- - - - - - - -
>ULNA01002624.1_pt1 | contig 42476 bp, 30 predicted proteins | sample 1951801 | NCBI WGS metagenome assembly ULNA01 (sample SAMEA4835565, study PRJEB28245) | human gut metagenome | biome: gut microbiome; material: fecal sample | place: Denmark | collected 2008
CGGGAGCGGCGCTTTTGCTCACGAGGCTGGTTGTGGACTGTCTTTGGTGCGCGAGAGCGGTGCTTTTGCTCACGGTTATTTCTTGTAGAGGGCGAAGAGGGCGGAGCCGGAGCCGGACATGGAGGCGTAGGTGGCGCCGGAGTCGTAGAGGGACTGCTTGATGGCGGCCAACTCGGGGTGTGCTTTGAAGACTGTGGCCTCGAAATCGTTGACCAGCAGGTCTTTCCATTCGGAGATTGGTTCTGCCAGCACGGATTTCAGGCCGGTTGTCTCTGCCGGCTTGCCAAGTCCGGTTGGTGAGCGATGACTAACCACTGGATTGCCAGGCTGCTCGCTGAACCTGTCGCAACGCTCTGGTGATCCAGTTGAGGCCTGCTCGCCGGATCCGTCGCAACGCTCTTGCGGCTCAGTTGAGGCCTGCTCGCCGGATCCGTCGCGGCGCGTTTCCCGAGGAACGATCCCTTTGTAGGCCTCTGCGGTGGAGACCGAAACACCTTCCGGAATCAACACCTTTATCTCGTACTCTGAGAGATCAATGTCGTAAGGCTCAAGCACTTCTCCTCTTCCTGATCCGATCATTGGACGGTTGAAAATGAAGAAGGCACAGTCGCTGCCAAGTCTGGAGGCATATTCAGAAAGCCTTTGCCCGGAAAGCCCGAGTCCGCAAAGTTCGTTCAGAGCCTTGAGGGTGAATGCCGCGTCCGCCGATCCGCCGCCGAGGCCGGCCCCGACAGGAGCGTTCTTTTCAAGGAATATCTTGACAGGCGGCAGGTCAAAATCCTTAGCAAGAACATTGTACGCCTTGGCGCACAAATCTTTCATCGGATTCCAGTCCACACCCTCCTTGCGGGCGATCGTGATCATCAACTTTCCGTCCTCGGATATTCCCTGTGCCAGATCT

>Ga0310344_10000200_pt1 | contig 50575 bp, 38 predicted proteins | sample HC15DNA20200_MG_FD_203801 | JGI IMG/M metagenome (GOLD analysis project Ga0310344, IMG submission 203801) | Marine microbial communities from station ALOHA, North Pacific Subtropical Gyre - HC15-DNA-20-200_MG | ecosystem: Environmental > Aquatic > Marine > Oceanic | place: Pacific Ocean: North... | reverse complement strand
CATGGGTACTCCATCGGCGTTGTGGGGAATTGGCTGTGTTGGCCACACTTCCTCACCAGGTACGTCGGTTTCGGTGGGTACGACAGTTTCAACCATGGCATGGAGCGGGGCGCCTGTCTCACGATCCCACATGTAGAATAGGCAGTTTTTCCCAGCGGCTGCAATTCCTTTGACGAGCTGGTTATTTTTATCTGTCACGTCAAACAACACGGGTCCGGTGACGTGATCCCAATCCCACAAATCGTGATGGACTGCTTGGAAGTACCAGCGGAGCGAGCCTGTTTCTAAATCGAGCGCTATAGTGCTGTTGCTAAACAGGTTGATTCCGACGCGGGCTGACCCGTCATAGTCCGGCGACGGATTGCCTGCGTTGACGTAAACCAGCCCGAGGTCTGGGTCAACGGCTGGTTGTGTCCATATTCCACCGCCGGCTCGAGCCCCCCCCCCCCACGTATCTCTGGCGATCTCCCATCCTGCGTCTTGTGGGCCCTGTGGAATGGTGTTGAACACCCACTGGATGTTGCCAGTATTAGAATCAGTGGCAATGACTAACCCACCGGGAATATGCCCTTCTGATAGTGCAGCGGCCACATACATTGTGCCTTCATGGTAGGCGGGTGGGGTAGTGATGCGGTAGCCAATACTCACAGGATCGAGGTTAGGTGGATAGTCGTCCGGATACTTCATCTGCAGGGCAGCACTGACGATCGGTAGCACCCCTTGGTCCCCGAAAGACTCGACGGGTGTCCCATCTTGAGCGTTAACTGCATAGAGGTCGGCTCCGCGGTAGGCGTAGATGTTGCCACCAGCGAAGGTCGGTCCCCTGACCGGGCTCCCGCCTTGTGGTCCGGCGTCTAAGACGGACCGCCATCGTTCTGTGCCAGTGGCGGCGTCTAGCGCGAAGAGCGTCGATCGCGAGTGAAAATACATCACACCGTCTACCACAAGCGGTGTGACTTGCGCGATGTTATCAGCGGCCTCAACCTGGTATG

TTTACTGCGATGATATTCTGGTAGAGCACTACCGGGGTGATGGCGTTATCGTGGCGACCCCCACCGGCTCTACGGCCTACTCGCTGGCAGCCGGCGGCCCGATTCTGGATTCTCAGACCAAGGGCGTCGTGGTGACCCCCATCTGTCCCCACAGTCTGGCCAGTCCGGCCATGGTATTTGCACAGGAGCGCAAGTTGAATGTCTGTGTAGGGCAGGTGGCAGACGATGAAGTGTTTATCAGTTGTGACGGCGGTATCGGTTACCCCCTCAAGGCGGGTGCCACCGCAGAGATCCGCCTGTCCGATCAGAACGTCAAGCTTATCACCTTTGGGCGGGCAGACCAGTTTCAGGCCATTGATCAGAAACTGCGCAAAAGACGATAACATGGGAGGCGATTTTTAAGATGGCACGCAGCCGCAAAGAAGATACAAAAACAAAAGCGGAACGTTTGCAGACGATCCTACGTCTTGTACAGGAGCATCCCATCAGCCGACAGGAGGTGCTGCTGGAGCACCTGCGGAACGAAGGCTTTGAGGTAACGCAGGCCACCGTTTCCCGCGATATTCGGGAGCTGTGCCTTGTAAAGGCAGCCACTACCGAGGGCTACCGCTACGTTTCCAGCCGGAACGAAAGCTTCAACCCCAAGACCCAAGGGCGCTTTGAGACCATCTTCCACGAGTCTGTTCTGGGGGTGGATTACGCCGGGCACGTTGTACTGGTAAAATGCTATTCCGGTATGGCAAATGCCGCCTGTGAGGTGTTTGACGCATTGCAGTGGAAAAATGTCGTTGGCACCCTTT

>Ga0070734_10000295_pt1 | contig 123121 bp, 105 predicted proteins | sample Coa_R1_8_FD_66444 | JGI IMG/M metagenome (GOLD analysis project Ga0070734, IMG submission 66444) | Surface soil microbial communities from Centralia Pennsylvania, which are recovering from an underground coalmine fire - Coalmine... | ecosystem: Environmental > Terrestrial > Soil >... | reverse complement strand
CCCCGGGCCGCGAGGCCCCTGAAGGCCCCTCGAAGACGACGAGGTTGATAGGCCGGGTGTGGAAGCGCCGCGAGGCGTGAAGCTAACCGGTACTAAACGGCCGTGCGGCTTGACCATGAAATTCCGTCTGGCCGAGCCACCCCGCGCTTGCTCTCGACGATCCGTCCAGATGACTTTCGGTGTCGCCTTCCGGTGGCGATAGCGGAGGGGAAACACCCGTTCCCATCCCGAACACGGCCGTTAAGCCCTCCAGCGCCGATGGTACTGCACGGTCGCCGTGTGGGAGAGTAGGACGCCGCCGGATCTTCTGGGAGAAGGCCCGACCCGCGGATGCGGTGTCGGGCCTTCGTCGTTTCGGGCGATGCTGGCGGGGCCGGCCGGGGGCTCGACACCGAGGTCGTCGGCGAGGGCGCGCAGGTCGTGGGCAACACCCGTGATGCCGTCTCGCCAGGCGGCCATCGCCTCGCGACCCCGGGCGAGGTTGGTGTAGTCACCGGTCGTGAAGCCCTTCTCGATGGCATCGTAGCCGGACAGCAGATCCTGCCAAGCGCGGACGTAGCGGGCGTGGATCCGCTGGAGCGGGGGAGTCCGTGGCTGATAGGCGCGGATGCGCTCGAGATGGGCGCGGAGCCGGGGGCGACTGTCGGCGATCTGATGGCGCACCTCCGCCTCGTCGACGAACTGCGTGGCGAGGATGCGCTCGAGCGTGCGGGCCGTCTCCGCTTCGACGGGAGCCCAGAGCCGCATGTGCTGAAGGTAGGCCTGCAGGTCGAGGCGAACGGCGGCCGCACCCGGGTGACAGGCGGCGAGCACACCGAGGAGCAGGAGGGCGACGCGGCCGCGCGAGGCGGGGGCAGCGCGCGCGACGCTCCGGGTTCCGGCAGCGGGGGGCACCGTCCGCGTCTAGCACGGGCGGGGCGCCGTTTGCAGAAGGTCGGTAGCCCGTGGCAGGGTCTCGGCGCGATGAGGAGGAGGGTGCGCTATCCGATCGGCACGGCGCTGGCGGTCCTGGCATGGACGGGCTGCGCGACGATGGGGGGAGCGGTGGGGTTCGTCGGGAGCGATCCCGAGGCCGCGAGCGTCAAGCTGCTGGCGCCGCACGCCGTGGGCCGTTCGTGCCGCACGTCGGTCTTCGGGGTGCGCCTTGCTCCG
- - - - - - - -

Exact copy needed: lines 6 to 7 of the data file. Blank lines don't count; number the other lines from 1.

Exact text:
>Ga0070734_10000295_pt1 | contig 123121 bp, 105 predicted proteins | sample Coa_R1_8_FD_66444 | JGI IMG/M metagenome (GOLD analysis project Ga0070734, IMG submission 66444) | Surface soil microbial communities from Centralia Pennsylvania, which are recovering from an underground coalmine fire - Coalmine... | ecosystem: Environmental > Terrestrial > Soil >... | reverse complement strand
CCCCGGGCCGCGAGGCCCCTGAAGGCCCCTCGAAGACGACGAGGTTGATAGGCCGGGTGTGGAAGCGCCGCGAGGCGTGAAGCTAACCGGTACTAAACGGCCGTGCGGCTTGACCATGAAATTCCGTCTGGCCGAGCCACCCCGCGCTTGCTCTCGACGATCCGTCCAGATGACTTTCGGTGTCGCCTTCCGGTGGCGATAGCGGAGGGGAAACACCCGTTCCCATCCCGAACACGGCCGTTAAGCCCTCCAGCGCCGATGGTACTGCACGGTCGCCGTGTGGGAGAGTAGGACGCCGCCGGATCTTCTGGGAGAAGGCCCGACCCGCGGATGCGGTGTCGGGCCTTCGTCGTTTCGGGCGATGCTGGCGGGGCCGGCCGGGGGCTCGACACCGAGGTCGTCGGCGAGGGCGCGCAGGTCGTGGGCAACACCCGTGATGCCGTCTCGCCAGGCGGCCATCGCCTCGCGACCCCGGGCGAGGTTGGTGTAGTCACCGGTCGTGAAGCCCTTCTCGATGGCATCGTAGCCGGACAGCAGATCCTGCCAAGCGCGGACGTAGCGGGCGTGGATCCGCTGGAGCGGGGGAGTCCGTGGCTGATAGGCGCGGATGCGCTCGAGATGGGCGCGGAGCCGGGGGCGACTGTCGGCGATCTGATGGCGCACCTCCGCCTCGTCGACGAACTGCGTGGCGAGGATGCGCTCGAGCGTGCGGGCCGTCTCCGCTTCGACGGGAGCCCAGAGCCGCATGTGCTGAAGGTAGGCCTGCAGGTCGAGGCGAACGGCGGCCGCACCCGGGTGACAGGCGGCGAGCACACCGAGGAGCAGGAGGGCGACGCGGCCGCGCGAGGCGGGGGCAGCGCGCGCGACGCTCCGGGTTCCGGCAGCGGGGGGCACCGTCCGCGTCTAGCACGGGCGGGGCGCCGTTTGCAGAAGGTCGGTAGCCCGTGGCAGGGTCTCGGCGCGATGAGGAGGAGGGTGCGCTATCCGATCGGCACGGCGCTGGCGGTCCTGGCATGGACGGGCTGCGCGACGATGGGGGGAGCGGTGGGGTTCGTCGGGAGCGATCCCGAGGCCGCGAGCGTCAAGCTGCTGGCGCCGCACGCCGTGGGCCGTTCGTGCCGCACGTCGGTCTTCGGGGTGCGCCTTGCTCCG